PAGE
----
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Page:The Works of Lord Byron (ed. Coleridge, Prothero) - Volume 3.djvu/268

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236
[CANTO I.
THE CORSAIR.

Of deeper passions; and to judge their mien,
He, who would see, must be himself unseen.
Then—with the hurried tread, the upward eye,
The clenchéd hand, the pause of agony,
That listens, starting, lest the step too near
Approach intrusive on that mood of fear:
Then—with each feature working from the heart,
With feelings, loosed to strengthen—not depart,240
That rise—convulse—contend—that freeze or glow,[1]
Flush in the cheek, or damp upon the brow;
Then—Stranger! if thou canst, and tremblest not,
Behold his soul—the rest that soothes his lot![2]
Mark how that lone and blighted bosom sears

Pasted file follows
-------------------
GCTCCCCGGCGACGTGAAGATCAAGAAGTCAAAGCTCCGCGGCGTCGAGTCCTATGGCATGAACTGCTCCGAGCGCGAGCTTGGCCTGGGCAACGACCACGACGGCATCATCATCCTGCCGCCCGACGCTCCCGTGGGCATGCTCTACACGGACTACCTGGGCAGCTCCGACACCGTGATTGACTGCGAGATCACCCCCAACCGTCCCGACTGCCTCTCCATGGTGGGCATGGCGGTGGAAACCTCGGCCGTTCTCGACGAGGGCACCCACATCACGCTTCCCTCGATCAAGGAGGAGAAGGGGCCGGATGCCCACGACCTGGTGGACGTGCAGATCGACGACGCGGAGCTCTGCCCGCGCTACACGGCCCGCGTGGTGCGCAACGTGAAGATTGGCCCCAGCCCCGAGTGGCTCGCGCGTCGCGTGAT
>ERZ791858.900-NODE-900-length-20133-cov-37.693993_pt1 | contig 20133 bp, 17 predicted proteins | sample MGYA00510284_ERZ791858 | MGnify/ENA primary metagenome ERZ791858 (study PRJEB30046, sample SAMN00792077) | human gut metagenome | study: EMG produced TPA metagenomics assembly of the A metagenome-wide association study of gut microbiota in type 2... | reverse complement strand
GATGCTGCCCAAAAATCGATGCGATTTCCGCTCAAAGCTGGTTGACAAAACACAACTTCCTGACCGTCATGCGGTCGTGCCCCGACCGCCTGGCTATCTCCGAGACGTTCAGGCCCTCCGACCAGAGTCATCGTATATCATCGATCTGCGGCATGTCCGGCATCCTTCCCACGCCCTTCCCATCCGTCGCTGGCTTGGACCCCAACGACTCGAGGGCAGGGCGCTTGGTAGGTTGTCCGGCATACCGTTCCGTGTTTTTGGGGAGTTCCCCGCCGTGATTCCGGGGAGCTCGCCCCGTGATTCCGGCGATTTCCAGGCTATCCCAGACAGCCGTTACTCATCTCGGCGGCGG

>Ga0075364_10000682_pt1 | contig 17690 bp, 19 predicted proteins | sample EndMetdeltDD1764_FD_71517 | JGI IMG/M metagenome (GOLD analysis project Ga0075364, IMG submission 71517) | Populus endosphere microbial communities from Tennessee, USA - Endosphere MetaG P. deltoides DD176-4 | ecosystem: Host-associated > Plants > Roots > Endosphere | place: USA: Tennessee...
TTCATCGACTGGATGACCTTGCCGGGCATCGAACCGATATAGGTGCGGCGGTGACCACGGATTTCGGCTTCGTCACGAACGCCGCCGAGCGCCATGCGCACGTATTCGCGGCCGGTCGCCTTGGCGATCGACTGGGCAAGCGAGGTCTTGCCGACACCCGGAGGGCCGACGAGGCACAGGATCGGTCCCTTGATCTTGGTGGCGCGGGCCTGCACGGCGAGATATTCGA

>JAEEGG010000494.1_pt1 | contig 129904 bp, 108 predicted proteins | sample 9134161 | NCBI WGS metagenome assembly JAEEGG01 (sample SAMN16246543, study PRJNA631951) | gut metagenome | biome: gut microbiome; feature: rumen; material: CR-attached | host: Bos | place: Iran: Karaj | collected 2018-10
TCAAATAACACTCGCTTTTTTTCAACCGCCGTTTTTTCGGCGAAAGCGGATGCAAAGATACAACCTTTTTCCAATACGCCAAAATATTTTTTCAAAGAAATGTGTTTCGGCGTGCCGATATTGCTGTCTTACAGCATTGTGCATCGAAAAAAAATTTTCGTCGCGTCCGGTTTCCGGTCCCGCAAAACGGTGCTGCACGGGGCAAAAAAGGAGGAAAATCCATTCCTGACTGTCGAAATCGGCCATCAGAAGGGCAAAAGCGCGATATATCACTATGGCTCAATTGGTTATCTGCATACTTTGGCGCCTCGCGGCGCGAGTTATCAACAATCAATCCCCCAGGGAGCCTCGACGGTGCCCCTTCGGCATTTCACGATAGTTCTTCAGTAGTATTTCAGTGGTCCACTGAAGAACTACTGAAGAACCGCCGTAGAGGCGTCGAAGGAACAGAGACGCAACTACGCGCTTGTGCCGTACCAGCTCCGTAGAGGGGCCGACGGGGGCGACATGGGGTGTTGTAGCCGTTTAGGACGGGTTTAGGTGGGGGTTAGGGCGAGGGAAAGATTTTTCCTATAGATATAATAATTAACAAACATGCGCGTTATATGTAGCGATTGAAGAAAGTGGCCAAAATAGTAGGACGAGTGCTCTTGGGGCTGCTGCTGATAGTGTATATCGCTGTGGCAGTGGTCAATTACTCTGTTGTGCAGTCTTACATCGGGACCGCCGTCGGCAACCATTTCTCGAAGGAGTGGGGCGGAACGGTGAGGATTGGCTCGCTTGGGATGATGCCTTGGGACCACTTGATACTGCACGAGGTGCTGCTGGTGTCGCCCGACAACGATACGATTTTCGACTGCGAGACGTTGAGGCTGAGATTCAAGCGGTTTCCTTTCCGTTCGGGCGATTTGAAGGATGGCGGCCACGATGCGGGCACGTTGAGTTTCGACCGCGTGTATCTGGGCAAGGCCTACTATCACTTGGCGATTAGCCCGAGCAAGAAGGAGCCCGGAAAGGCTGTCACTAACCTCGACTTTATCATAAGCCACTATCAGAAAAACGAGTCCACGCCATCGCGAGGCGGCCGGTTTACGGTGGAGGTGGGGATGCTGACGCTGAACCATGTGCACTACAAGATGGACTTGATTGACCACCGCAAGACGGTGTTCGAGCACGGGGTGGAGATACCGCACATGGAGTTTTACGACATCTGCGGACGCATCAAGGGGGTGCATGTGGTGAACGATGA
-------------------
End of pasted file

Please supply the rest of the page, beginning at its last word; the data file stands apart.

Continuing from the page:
The scathing thought of execrated years!
Behold—but who hath seen, or e'er shall see,
Man as himself—the secret spirit free?


XI.

Yet was not Conrad thus by Nature sent
To lead the guilty—Guilt's worst instrument—250
His soul was changed, before his deeds had driven
Him forth to war with Man and forfeit Heaven.
Warped by the world in Disappointment's school,
In words too wise—in conduct there a fool;
Too firm to yield, and far too proud to stoop,
Doomed by his very virtues for a dupe,
He cursed those virtues as the cause of ill,
And not the traitors who betrayed him still;
Nor deemed that gifts bestowed on better men
Had left him joy, and means to give again.260

  1. Released but to convulse or freeze or glow!
    Fire in the veins, or damps upon the brow.—[MS.]
  2. Behold his soul once seen not soon forgot!
    All that there burns its hour away—but sears
    The scathed Remembrance of long coming years.—[MS.]